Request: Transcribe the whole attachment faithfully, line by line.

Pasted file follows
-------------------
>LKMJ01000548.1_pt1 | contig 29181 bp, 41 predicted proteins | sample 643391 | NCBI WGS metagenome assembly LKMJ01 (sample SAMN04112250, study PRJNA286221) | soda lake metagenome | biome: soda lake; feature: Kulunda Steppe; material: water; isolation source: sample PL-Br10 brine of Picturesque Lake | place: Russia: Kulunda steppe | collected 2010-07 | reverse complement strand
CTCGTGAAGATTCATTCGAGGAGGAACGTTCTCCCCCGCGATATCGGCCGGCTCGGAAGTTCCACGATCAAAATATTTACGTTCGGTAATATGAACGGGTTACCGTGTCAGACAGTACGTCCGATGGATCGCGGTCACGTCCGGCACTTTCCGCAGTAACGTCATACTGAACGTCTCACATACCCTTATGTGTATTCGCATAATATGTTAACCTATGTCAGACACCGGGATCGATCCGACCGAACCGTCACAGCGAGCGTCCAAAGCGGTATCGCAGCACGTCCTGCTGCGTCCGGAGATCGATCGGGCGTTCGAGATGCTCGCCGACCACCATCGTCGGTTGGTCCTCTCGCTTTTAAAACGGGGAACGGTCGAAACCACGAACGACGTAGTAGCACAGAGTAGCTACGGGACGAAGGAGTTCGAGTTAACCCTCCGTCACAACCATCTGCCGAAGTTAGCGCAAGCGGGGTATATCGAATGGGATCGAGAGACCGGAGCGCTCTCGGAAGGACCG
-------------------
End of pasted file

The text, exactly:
>LKMJ01000548.1_pt1 | contig 29181 bp, 41 predicted proteins | sample 643391 | NCBI WGS metagenome assembly LKMJ01 (sample SAMN04112250, study PRJNA286221) | soda lake metagenome | biome: soda lake; feature: Kulunda Steppe; material: water; isolation source: sample PL-Br10 brine of Picturesque Lake | place: Russia: Kulunda steppe | collected 2010-07 | reverse complement strand
CTCGTGAAGATTCATTCGAGGAGGAACGTTCTCCCCCGCGATATCGGCCGGCTCGGAAGTTCCACGATCAAAATATTTACGTTCGGTAATATGAACGGGTTACCGTGTCAGACAGTACGTCCGATGGATCGCGGTCACGTCCGGCACTTTCCGCAGTAACGTCATACTGAACGTCTCACATACCCTTATGTGTATTCGCATAATATGTTAACCTATGTCAGACACCGGGATCGATCCGACCGAACCGTCACAGCGAGCGTCCAAAGCGGTATCGCAGCACGTCCTGCTGCGTCCGGAGATCGATCGGGCGTTCGAGATGCTCGCCGACCACCATCGTCGGTTGGTCCTCTCGCTTTTAAAACGGGGAACGGTCGAAACCACGAACGACGTAGTAGCACAGAGTAGCTACGGGACGAAGGAGTTCGAGTTAACCCTCCGTCACAACCATCTGCCGAAGTTAGCGCAAGCGGGGTATATCGAATGGGATCGAGAGACCGGAGCGCTCTCGGAAGGACCG